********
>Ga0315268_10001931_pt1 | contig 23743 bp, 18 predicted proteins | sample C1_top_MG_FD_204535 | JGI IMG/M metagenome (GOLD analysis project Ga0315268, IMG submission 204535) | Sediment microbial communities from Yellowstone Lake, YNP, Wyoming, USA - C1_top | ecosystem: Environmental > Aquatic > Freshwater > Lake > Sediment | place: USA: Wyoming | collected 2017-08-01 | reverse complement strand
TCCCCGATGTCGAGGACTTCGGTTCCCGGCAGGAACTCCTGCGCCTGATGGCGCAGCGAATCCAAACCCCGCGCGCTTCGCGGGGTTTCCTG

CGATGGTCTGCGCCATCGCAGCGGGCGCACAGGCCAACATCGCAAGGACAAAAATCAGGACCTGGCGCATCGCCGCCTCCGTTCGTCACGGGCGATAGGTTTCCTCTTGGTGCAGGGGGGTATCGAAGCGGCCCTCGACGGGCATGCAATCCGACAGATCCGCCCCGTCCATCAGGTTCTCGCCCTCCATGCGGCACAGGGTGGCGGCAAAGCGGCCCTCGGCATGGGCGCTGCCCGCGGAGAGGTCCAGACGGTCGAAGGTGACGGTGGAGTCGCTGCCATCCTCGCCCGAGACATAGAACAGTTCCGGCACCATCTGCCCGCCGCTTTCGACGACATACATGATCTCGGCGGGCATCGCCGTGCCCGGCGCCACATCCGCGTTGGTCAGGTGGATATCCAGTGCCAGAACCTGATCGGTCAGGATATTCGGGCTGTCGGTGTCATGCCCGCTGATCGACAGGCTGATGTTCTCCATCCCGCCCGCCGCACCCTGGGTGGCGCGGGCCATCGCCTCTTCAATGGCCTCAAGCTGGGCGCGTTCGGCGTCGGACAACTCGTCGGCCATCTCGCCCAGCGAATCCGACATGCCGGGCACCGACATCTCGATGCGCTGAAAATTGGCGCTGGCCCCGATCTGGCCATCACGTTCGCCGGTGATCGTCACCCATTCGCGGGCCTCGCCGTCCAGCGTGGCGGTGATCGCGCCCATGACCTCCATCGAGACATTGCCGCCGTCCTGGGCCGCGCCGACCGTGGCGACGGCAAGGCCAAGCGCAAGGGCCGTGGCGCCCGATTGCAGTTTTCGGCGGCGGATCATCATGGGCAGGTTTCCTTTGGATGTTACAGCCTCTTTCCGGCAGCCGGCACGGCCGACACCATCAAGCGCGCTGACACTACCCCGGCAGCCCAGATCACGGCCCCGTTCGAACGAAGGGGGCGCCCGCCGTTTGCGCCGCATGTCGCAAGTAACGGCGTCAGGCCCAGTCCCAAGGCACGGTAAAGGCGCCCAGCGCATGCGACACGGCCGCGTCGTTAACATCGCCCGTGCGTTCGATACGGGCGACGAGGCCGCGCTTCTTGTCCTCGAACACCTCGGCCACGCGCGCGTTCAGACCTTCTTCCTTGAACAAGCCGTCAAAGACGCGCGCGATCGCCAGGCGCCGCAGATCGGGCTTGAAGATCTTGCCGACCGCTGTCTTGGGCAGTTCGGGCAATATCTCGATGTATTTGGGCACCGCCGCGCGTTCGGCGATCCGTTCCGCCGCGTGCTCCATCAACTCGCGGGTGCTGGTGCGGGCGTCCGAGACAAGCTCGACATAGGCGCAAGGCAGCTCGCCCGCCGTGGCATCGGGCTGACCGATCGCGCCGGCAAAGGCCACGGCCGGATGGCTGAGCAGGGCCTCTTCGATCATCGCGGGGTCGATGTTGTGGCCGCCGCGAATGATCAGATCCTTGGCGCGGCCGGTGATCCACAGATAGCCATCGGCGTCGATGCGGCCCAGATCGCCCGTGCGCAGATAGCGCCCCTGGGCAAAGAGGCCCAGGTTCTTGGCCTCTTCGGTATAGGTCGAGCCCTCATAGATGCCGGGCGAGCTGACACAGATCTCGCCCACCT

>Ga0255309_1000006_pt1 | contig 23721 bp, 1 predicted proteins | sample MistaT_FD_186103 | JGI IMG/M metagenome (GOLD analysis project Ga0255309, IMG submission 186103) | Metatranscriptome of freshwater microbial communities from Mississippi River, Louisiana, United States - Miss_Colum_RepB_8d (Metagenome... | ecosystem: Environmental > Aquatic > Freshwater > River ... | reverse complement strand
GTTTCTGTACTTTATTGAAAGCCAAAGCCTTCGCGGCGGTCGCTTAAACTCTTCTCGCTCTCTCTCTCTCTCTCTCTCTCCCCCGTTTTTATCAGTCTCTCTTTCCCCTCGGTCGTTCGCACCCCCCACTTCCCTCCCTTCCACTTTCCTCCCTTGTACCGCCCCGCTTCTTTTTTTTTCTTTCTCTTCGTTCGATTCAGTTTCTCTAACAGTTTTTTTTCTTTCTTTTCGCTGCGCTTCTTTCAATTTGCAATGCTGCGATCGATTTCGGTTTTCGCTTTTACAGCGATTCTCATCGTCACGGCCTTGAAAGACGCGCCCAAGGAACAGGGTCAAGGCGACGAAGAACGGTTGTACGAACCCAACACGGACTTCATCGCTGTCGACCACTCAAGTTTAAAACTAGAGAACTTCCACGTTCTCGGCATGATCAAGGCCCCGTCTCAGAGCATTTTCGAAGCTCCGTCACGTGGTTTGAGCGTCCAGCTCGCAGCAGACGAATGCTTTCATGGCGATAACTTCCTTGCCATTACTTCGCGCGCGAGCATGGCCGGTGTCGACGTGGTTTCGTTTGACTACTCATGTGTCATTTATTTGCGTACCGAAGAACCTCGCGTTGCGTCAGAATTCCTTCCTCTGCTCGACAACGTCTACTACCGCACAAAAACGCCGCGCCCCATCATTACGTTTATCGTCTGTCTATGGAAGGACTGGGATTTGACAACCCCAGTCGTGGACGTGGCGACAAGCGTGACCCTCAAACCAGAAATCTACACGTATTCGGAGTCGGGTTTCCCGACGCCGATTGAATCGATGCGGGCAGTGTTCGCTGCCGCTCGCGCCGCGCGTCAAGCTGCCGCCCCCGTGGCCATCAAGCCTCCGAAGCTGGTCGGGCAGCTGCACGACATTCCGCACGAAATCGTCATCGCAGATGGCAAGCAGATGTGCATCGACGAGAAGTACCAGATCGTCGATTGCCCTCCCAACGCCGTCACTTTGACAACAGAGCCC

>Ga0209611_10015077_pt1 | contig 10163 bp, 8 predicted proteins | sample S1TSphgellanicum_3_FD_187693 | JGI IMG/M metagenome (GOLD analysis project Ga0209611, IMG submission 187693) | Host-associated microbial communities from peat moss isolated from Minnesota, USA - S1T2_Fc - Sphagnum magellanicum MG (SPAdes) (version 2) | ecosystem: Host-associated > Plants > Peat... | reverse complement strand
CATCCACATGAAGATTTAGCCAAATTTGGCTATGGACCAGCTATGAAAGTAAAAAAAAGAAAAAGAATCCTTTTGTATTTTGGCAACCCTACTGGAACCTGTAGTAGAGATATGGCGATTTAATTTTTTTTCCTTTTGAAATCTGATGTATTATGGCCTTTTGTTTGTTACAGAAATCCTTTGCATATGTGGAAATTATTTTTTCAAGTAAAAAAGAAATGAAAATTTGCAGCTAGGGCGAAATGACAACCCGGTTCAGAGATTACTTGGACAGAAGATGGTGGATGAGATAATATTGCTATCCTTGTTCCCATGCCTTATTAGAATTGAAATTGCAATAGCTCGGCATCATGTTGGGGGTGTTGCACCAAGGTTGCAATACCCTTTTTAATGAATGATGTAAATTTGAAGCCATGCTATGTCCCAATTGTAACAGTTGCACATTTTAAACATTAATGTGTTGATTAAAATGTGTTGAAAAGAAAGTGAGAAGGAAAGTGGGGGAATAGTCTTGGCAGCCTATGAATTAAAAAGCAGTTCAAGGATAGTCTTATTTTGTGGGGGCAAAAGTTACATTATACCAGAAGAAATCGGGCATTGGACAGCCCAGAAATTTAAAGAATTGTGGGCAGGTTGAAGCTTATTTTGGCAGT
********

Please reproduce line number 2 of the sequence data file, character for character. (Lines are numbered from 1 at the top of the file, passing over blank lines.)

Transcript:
TCCCCGATGTCGAGGACTTCGGTTCCCGGCAGGAACTCCTGCGCCTGATGGCGCAGCGAATCCAAACCCCGCGCGCTTCGCGGGGTTTCCTG